DAVAO CITY (MindaNews/22 March) — As a peace advocate who has accompanied the GPH-MILF Peace Talks in the last 15 years, I had been reflecting on the letter of Cardinal Orlando Quevedo addressed to all Christians and had asked myself what is it that we Christians can actually do to save the peace agreement and pursue the legislative work on the Bangsamoro Basic Law (BBL). Are we totally powerless vis-à-vis the political leaders who lashed out against the peace panels as traitors and enemies of the state? Can we just take it sitting down hearing all these hatred and bashing against the Moros like they are animals?
We cannot allow the call for peace in Mindanao to die in the hands of these senators, congressmen and bloodthirsty media. We need to stand and be counted in this major legislative work that will define our immediate future and the future of our children in Mindanao. During the all-out-war in 2000 when bombs and cannons ravaged our homes and communities, the cry for peace in the hearts of young children, widows and mothers refused to die. Despite the overwhelming policy to pulverize and finish off the Moros, ordinary civilians, Muslims and Christians alike, braved the tanks and cannons and called for ceasefire and peace talks.
Ordinary people with extraordinary hearts like Babu Umbai, Bapa Butch, Adel Nayal, Bill Martin went to Manila to appeal before Malacanan to resume the peace talks with the MILF. Internally Displaced Persons (IDPs) lined up in hundreds of thousands along the highways of Pikit and Pagalungan to demonstrate their strong support for ceasefire. Bantay Ceasefire volunteers risked their lives to monitor and help ensure that the ceasefire agreement will be implemented and guns will be silenced in the conflict-affected areas.
We have reached this far because we have people in Mindanao who refuse to become victims of war. The peace agreement is a product of painstaking advocacy work from war-ravaged communities by nameless and faceless individuals who have buried countless babies and loved ones. The peace agreement is alive today because the Muslims, Christians and Indigenous peoples have walked hand in hand to give birth to a peace agreement that will finally put a closure to the armed conflict.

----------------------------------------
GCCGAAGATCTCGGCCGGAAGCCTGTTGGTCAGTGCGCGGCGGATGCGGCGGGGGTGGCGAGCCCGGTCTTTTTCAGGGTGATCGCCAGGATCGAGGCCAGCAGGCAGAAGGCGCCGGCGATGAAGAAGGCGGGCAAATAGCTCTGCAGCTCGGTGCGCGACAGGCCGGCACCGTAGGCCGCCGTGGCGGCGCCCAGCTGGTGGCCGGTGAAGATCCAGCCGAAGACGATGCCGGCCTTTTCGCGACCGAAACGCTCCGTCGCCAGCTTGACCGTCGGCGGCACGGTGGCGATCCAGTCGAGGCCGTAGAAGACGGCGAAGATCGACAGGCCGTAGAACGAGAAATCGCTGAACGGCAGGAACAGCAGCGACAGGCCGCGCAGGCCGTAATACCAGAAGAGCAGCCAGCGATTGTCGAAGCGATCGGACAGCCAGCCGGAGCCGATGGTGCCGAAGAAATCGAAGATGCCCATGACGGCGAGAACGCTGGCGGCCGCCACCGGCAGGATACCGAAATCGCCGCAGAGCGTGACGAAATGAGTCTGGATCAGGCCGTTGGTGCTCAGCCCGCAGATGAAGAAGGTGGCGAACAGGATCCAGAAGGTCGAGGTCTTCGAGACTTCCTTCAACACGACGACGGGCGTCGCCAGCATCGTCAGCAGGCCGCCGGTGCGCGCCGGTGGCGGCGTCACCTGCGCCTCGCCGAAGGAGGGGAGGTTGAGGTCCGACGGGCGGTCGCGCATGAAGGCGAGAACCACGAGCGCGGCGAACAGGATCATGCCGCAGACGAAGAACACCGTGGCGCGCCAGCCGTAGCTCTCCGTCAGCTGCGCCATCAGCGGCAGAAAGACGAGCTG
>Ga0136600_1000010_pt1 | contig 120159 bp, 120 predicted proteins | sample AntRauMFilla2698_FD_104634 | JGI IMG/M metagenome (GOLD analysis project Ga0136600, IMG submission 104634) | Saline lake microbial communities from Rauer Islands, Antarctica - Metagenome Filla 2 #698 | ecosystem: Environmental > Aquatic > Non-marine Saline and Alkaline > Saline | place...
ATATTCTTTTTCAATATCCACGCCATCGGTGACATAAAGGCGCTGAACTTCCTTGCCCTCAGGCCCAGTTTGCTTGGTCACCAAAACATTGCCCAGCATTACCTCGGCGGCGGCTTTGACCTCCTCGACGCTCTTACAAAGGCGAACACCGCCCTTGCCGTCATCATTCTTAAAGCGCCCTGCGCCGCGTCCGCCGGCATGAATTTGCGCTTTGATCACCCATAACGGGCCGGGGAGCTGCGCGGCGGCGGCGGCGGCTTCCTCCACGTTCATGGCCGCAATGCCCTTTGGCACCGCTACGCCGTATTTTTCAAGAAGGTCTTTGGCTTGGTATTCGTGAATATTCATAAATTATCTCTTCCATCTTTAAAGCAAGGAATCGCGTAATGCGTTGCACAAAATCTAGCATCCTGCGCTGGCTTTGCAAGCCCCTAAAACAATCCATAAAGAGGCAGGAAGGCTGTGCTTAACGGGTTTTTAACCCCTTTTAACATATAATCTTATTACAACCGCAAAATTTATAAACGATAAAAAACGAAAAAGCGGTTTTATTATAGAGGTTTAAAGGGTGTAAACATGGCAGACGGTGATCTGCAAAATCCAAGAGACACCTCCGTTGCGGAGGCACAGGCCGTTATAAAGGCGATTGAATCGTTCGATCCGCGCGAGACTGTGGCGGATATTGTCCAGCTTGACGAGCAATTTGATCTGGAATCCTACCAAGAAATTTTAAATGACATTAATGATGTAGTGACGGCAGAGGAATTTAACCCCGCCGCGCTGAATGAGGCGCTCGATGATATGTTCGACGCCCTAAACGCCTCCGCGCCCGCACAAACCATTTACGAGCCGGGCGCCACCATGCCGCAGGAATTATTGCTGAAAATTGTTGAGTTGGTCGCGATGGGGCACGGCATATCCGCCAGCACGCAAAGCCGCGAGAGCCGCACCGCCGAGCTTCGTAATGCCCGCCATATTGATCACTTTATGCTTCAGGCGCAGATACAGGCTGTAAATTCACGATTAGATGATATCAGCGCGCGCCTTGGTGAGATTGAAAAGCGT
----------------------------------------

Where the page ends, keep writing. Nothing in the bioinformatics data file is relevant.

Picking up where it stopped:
Now, that peace agreement is facing slow death in the hands of our politicians who largely represent the interests of the status quo. The power of the status quo is so formidable we have witnessed in the past two months how it can even destabilize the presidency and consign the Bangsamoro people to a life of capitulation, violence and oppression.
And those who are against the status quo can easily be labeled as “lawyering” for the enemies. As peace advocates, we are used to this “if you are not with us, you are against us” mentality. We, too, were labeled as MILF, terrorists and what have you. But these accusations and labeling did not deter our spirits.
As Christians and Mindanawons, we cannot afford to simply allow the politicians to determine the kind of future that we and our children will have in Mindanao. We cannot afford to take back the hope that the Comprehensive Agreement on the Bangsamoro offers to our people. We cannot allow the civilians to again suffer prolonged displacement in the evacuation centers. The consequence of a failed peace agreement, God forbid, is unimaginable.
“All that is necessary for the triumph of evil is that good men and women do nothing”. Our good Cardinal has spoken. “My fellow disciples of Christ, self-determination has been the cry of the Bangsamoro for centuries. They struggled to preserve it against the Spaniards and the Americans. They insisted on it in the face of our government’s efforts to neutralize and domesticate it by democratic processes and the lure of economic development. The lesson of history is not one we can sweep under the rug – the fundamental aspiration of a “nation” for self-determination does not die. It will seem to fade away with the passing of old leaders but if unrealized the drive for self determination will rise with the radicalization of younger generations.”
No less than Pope Francis said that “I express my trust that the progress made in bringing peace to the south of the country will result in just solutions in accord with the nation’s founding principles and respectful of the inalienable rights of all, including the indigenous peoples and religious minorities. I note with pleasure that last March an agreement was signed to end long years of tension in the Philippines.”
In the name of mercy and compassion, I beg my fellow Christians to rise up to this challenge. Let us take direct action for peace. Mindanawons cannot afford to miss the peace train. We have to be onboard now. If the people of Manila have gone to the streets twice in the name of freedom and social justice, Mindanawons should be able to demonstrate that we can also do that hand in hand with our Christian, Muslim and Indigenous brothers and sisters. Let us all rise up for peace. Let us tell our politicians who will be luring our votes for 2016 that peace in Mindanao is what we want, what we will work for and what we will vote for. Genuine peace for Mindanao can only happen if the silent majority of Christians take the high moral ground and genuinely embrace our Moro brothers and sisters with the sincerity of hearts and with the truest feelings of mercy and compassion.
(MindaViews is the opinion section of MindaNews. PeaceTalk is open to anyone who wishes to share his/her piece on peace in Mindanao. Mary Ann M. Arnado is the spokesperson of the Mindanao Peoples Caucus, convenor of Bantay Ceasefire and a Fellow of the Women Peacemakers Program of the Institute for Peace and Justice, University of San Diego)